• pre-marital sex
  • flirting
  • etc.

Men can also be targeted by honor killings, but more rarely (for example in the case of homosexuality).

Causes

  • The practice is mostly associated with Muslim cultures (sometimes in minority Muslim groups in the West), although there is no support for the act in Islam. And it does occur in other cultures as well. In India, more than 5.000 brides are killed annually because their marriage dowries are considered insufficient. (However, one can argue that honor is not the main motivation in such cases). It also occurred in some Latin cultures (“crime of passion” is often still a “mitigating circumstance”). In Muslim countries, the practice is seen by some as a justified enforcement of religious rules, and therefore not strictly a matter of honor. This is corroborated by the fact that sometimes the killings are perpetrated against women by individuals who are not close relatives, but who claim enforcement of religious rules as their motive. In Iraq, for example, honor killings are conducted by armed insurgent groups on politically active women and those who did not follow a strict dress code, and women who are perceived as human rights defenders.
  • There is a strong correlation between honor killings and illiteracy rates.
  • Men often use honor killings to assert their dominant patriarchal status. Women in the family may support the practice in order to preserve the honor of other female family members and to preserve their chances of getting married in the community. It’s a kind of purge or purification.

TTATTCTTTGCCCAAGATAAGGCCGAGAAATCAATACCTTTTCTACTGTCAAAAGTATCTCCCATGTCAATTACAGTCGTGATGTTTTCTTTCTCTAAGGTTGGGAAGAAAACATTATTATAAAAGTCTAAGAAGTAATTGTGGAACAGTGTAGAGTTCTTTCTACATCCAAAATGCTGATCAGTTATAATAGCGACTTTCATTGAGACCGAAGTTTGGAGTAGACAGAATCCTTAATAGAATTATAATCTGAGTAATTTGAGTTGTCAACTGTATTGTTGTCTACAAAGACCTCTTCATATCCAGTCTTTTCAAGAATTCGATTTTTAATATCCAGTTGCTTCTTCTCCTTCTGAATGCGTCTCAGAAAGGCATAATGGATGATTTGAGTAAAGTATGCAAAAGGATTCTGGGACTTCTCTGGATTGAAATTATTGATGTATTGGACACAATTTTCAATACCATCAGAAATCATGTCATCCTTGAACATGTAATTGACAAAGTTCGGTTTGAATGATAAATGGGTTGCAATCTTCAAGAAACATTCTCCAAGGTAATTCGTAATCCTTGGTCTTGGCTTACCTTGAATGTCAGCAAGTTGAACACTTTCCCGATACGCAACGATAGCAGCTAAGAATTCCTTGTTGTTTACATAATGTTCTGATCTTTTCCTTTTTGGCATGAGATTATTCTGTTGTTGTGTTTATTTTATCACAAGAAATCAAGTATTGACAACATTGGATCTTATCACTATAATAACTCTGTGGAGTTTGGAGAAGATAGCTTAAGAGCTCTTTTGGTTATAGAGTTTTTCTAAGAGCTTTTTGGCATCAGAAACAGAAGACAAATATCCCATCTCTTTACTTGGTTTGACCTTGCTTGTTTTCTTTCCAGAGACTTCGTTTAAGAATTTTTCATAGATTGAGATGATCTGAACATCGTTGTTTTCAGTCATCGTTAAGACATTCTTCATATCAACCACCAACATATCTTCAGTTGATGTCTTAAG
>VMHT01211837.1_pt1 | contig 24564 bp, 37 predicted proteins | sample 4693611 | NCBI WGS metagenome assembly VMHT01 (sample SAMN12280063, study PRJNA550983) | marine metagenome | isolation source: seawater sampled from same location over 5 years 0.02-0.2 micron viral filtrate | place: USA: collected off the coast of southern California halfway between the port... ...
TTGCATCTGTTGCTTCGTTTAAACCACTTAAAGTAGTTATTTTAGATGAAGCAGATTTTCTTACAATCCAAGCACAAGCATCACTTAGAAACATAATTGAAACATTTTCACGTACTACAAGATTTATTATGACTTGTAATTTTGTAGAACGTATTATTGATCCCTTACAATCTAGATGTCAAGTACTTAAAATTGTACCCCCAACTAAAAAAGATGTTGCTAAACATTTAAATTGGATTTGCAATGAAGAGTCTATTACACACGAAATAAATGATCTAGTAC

• Some claim that the practice goes back to ancient motivations based on anxieties about reproductive power. Women, who were considered by the tribe to be a factory for making men, were forced through “honor” killings to obey the man’s family planning and not to reproduce outside of the tribe or the extended family.
  • In a society where marriages are arranged by fathers and money is exchanged, a woman’s desire to choose her own husband is a financial problem, one which can be “translated” in terms of honor.

Consequences

Apart from the obvious consequences (death or lifelong disability), the practice of honor killings also forces women to stay in abusive marriages or to avoid reporting rape. If the women are killed, they are buried in unmarked graves and the community denies that they ever existed. And if they don’t die, the chances of receiving justice are minimal as many governments fail to prosecute the crime. And even when there is a trial, it’s the woman’s behavior that becomes the focus, not the defendant’s. As a result, the women sink deeper into shame and often don’t take the trouble of reporting the crime.